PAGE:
Bad news blares like an alarm and shakes my very existence. Within a short span of time I’ve received bad news from several people I care about. Too much all at once. Each person’s news is a reminder of the fragility of life and the ever teeter-tottering balancing act of happiness.
These bits of news are wake-up calls that cry out for life lessons to be revisited. In the blink of an eye, life can change. I’m acutely aware of that – savoring joy and living in the moment are underlying themes in many of my posts. Still, I let my guard down occasionally, complacency slides in and auto pilot takes over allowing life and happiness to be taken for granted. I’m sure there are countless others like me who need to be shaken awake from time to time by life’s wake-up calls.
Most of us let the details of our every day lives consume and control us to the point were life’s big picture is no longer in focus. We sweat the details and deny ourselves moments of joy. In my post On a Need to Know Basis I wrote about learning a life lesson when one of my cousins fell ill and passed away. I tell many of my friends, who fret and worry over their children’s grades, S.A.T. scores, and such, about how my cousin’s story has always helped me keep life in perspective. My cousin was close to finishing his freshman year in college when he became ill. Before he slipped into a coma and died he told his dad that he was sorry about his grades. My aunt and uncle are not unreasonable people. Like most of us they had hopes and dreams for their child and they pushed him to study hard. They never imagined that his last words to them would be about grades. We would all probably agree that in the big picture of life, grades aren’t really that important, but yet we can all probably relate to getting caught up in the details of grades. Put the details of whatever makes you angry, sad, frustrated, worried etc., into proper perspective – or whole life perspective – and see if that doesn’t change your outlook on life a little.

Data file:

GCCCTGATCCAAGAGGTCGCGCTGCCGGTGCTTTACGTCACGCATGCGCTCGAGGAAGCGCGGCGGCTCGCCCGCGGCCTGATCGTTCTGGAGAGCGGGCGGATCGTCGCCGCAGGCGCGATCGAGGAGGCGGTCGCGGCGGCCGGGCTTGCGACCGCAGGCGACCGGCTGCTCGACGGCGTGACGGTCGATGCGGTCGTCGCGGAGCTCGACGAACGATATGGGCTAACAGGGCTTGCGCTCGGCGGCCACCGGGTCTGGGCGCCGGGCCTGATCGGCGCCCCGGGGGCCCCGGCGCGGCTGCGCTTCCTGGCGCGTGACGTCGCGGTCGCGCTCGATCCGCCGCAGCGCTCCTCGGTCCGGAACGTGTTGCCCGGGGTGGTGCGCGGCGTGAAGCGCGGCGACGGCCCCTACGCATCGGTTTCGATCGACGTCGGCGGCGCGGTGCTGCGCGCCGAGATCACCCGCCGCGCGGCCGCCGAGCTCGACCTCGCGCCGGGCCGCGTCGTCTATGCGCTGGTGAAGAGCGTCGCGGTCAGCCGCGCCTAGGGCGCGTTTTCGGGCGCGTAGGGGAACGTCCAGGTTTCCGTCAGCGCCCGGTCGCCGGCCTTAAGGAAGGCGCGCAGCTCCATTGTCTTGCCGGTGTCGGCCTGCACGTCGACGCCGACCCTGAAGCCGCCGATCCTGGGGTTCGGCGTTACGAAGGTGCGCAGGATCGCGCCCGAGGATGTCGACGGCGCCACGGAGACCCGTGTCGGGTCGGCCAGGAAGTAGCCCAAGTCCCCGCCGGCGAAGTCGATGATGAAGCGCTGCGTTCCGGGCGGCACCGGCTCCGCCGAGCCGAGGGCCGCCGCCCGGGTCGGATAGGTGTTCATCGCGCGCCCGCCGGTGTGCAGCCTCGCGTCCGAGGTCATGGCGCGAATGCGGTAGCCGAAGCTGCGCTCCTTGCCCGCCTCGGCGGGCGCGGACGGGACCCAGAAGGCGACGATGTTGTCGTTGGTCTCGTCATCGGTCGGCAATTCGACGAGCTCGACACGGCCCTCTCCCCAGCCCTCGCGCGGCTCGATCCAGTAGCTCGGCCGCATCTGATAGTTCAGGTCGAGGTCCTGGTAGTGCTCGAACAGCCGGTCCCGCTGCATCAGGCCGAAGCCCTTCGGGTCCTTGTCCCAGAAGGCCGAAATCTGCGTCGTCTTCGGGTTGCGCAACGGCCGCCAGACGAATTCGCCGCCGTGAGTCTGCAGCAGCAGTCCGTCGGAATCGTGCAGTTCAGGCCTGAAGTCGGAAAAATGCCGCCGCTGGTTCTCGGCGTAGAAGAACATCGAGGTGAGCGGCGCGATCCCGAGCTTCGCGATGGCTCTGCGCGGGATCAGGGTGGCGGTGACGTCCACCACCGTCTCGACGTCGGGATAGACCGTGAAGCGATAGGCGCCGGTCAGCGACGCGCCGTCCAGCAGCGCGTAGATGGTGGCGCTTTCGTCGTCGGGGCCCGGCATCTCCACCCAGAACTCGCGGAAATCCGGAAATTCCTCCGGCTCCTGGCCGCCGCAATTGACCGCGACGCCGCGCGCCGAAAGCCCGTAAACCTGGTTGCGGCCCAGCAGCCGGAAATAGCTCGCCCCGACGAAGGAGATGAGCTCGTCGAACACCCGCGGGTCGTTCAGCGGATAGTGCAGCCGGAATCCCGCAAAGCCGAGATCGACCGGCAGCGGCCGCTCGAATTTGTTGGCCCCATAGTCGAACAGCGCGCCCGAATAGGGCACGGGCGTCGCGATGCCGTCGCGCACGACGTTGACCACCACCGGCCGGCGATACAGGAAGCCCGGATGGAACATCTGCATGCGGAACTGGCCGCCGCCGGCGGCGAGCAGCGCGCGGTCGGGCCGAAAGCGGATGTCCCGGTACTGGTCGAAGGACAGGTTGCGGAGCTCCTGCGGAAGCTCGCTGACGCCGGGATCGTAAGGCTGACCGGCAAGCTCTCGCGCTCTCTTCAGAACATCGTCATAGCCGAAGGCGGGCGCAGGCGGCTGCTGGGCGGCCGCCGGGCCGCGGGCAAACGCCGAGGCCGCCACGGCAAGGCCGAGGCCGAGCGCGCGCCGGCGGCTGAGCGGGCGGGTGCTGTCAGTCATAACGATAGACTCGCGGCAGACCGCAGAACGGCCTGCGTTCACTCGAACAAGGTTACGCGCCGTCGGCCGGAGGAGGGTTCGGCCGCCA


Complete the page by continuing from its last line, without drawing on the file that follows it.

Paint the big picture of your life in your mind and what do you see? What is important enough for you to include? What should you be grateful for? It takes practice and daily awareness to live a grateful life. Life is all about making choices. We have no control over certain aspects in our lives, but we can choose how we react and interact. As we go about our everyday tasks or write out our daily “To Do” lists, we must make sure we don’t forget to find some way of showing gratitude. Acknowledge people that support you in your workplace or in your community, find the positive in your job, be grateful for your health, tell your kids you are proud of them, and so on. We should make sure that the messages we are sending to those we care about come out loud and clear. The “unsaids” should be said more and the “saids” should be said less. The best intentions left undone are often ” I should of . . . ,” “I wish I had . . . ,” ” I was going to . . . .” Don’t miss the opportunities in life to show your thoughtfulness or gratitude or that you care. Don’t wait to be shaken awake again.
This post is dedicated to the memory of Steve Strann, a loving husband, a doting father, a fun neighbor, and a most wonderful friend who’s forever changed my outlook on pelicans, squirrels, orchids, and all things electronic.